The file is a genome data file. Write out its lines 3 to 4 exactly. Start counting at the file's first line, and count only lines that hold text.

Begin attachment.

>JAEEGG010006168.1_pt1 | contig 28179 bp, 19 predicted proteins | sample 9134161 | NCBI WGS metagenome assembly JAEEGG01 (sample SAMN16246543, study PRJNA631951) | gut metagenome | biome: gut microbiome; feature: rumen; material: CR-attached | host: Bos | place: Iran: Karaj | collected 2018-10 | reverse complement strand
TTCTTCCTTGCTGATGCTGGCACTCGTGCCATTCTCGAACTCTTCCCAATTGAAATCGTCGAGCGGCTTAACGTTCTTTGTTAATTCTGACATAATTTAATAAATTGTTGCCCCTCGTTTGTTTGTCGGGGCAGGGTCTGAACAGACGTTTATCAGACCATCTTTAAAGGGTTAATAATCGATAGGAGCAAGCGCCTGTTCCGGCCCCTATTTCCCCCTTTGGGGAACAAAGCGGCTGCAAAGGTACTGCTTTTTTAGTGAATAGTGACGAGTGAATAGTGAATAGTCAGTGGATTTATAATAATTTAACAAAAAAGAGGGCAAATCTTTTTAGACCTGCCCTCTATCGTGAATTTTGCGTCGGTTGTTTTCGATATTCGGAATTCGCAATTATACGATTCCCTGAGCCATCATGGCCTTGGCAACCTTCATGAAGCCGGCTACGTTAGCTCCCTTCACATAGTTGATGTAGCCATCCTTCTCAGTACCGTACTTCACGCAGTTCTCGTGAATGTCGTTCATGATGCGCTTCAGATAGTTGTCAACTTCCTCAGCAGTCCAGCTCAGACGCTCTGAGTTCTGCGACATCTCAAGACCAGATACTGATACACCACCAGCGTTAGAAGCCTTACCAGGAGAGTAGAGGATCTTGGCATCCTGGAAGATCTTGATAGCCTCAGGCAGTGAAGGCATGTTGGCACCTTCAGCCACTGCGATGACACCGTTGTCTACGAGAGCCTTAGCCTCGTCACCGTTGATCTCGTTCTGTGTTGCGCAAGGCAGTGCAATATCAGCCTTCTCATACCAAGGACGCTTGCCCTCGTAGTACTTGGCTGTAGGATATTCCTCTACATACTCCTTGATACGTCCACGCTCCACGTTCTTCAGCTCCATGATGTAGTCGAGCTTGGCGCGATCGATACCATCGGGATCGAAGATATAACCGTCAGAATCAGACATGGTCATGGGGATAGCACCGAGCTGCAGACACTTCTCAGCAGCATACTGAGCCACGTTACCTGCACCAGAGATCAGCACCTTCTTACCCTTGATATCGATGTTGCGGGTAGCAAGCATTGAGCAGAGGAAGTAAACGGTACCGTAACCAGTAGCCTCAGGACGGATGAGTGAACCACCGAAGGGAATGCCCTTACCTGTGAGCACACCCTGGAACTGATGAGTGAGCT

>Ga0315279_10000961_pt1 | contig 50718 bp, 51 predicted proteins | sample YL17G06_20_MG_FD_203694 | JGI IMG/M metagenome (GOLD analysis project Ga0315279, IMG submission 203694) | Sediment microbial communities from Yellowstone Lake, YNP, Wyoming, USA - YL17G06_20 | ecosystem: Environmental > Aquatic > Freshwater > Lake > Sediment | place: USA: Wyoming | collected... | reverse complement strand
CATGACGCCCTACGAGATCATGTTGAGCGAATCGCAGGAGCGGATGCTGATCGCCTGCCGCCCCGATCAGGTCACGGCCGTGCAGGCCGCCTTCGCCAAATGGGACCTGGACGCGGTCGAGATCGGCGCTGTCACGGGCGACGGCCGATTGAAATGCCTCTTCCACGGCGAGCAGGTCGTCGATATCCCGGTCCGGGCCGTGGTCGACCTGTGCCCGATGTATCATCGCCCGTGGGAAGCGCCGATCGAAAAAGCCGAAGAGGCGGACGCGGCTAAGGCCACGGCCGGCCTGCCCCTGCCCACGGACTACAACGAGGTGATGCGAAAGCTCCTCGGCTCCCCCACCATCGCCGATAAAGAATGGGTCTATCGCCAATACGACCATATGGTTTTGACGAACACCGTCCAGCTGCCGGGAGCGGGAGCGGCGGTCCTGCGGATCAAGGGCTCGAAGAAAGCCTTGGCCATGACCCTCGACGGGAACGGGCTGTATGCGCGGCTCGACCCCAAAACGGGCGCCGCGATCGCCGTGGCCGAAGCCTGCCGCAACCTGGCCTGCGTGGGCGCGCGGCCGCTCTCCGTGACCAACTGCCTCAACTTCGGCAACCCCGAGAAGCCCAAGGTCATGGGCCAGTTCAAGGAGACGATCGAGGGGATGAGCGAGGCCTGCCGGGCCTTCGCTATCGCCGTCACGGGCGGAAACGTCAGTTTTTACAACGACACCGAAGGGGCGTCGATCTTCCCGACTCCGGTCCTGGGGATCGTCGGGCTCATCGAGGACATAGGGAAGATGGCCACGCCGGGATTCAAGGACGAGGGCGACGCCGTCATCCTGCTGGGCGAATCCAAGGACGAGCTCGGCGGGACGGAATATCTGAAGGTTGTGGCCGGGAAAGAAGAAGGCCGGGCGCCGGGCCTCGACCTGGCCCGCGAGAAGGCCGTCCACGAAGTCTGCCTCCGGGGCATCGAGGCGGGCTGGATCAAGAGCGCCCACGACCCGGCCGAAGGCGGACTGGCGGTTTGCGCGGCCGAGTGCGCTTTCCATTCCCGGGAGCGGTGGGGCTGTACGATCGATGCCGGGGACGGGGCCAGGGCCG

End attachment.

>Ga0315279_10000961_pt1 | contig 50718 bp, 51 predicted proteins | sample YL17G06_20_MG_FD_203694 | JGI IMG/M metagenome (GOLD analysis project Ga0315279, IMG submission 203694) | Sediment microbial communities from Yellowstone Lake, YNP, Wyoming, USA - YL17G06_20 | ecosystem: Environmental > Aquatic > Freshwater > Lake > Sediment | place: USA: Wyoming | collected... | reverse complement strand
CATGACGCCCTACGAGATCATGTTGAGCGAATCGCAGGAGCGGATGCTGATCGCCTGCCGCCCCGATCAGGTCACGGCCGTGCAGGCCGCCTTCGCCAAATGGGACCTGGACGCGGTCGAGATCGGCGCTGTCACGGGCGACGGCCGATTGAAATGCCTCTTCCACGGCGAGCAGGTCGTCGATATCCCGGTCCGGGCCGTGGTCGACCTGTGCCCGATGTATCATCGCCCGTGGGAAGCGCCGATCGAAAAAGCCGAAGAGGCGGACGCGGCTAAGGCCACGGCCGGCCTGCCCCTGCCCACGGACTACAACGAGGTGATGCGAAAGCTCCTCGGCTCCCCCACCATCGCCGATAAAGAATGGGTCTATCGCCAATACGACCATATGGTTTTGACGAACACCGTCCAGCTGCCGGGAGCGGGAGCGGCGGTCCTGCGGATCAAGGGCTCGAAGAAAGCCTTGGCCATGACCCTCGACGGGAACGGGCTGTATGCGCGGCTCGACCCCAAAACGGGCGCCGCGATCGCCGTGGCCGAAGCCTGCCGCAACCTGGCCTGCGTGGGCGCGCGGCCGCTCTCCGTGACCAACTGCCTCAACTTCGGCAACCCCGAGAAGCCCAAGGTCATGGGCCAGTTCAAGGAGACGATCGAGGGGATGAGCGAGGCCTGCCGGGCCTTCGCTATCGCCGTCACGGGCGGAAACGTCAGTTTTTACAACGACACCGAAGGGGCGTCGATCTTCCCGACTCCGGTCCTGGGGATCGTCGGGCTCATCGAGGACATAGGGAAGATGGCCACGCCGGGATTCAAGGACGAGGGCGACGCCGTCATCCTGCTGGGCGAATCCAAGGACGAGCTCGGCGGGACGGAATATCTGAAGGTTGTGGCCGGGAAAGAAGAAGGCCGGGCGCCGGGCCTCGACCTGGCCCGCGAGAAGGCCGTCCACGAAGTCTGCCTCCGGGGCATCGAGGCGGGCTGGATCAAGAGCGCCCACGACCCGGCCGAAGGCGGACTGGCGGTTTGCGCGGCCGAGTGCGCTTTCCATTCCCGGGAGCGGTGGGGCTGTACGATCGATGCCGGGGACGGGGCCAGGGCCG